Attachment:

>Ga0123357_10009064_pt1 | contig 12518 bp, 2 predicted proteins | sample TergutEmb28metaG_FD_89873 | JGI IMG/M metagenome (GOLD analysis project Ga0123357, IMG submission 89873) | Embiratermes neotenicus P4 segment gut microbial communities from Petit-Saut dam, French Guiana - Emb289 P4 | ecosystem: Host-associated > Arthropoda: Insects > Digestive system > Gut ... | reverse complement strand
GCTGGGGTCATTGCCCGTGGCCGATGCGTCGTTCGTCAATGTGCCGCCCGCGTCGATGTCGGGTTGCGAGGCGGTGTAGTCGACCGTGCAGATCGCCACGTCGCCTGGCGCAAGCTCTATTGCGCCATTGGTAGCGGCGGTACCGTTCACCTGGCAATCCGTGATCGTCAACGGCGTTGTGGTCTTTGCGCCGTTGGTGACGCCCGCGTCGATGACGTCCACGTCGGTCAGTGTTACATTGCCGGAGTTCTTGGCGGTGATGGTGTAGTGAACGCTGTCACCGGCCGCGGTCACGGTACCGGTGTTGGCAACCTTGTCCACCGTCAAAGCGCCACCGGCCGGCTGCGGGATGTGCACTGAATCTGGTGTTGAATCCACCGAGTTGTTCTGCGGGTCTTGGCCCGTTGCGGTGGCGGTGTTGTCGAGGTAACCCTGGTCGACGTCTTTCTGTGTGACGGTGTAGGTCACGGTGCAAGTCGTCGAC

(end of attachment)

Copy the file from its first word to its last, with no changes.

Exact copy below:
>Ga0123357_10009064_pt1 | contig 12518 bp, 2 predicted proteins | sample TergutEmb28metaG_FD_89873 | JGI IMG/M metagenome (GOLD analysis project Ga0123357, IMG submission 89873) | Embiratermes neotenicus P4 segment gut microbial communities from Petit-Saut dam, French Guiana - Emb289 P4 | ecosystem: Host-associated > Arthropoda: Insects > Digestive system > Gut ... | reverse complement strand
GCTGGGGTCATTGCCCGTGGCCGATGCGTCGTTCGTCAATGTGCCGCCCGCGTCGATGTCGGGTTGCGAGGCGGTGTAGTCGACCGTGCAGATCGCCACGTCGCCTGGCGCAAGCTCTATTGCGCCATTGGTAGCGGCGGTACCGTTCACCTGGCAATCCGTGATCGTCAACGGCGTTGTGGTCTTTGCGCCGTTGGTGACGCCCGCGTCGATGACGTCCACGTCGGTCAGTGTTACATTGCCGGAGTTCTTGGCGGTGATGGTGTAGTGAACGCTGTCACCGGCCGCGGTCACGGTACCGGTGTTGGCAACCTTGTCCACCGTCAAAGCGCCACCGGCCGGCTGCGGGATGTGCACTGAATCTGGTGTTGAATCCACCGAGTTGTTCTGCGGGTCTTGGCCCGTTGCGGTGGCGGTGTTGTCGAGGTAACCCTGGTCGACGTCTTTCTGTGTGACGGTGTAGGTCACGGTGCAAGTCGTCGAC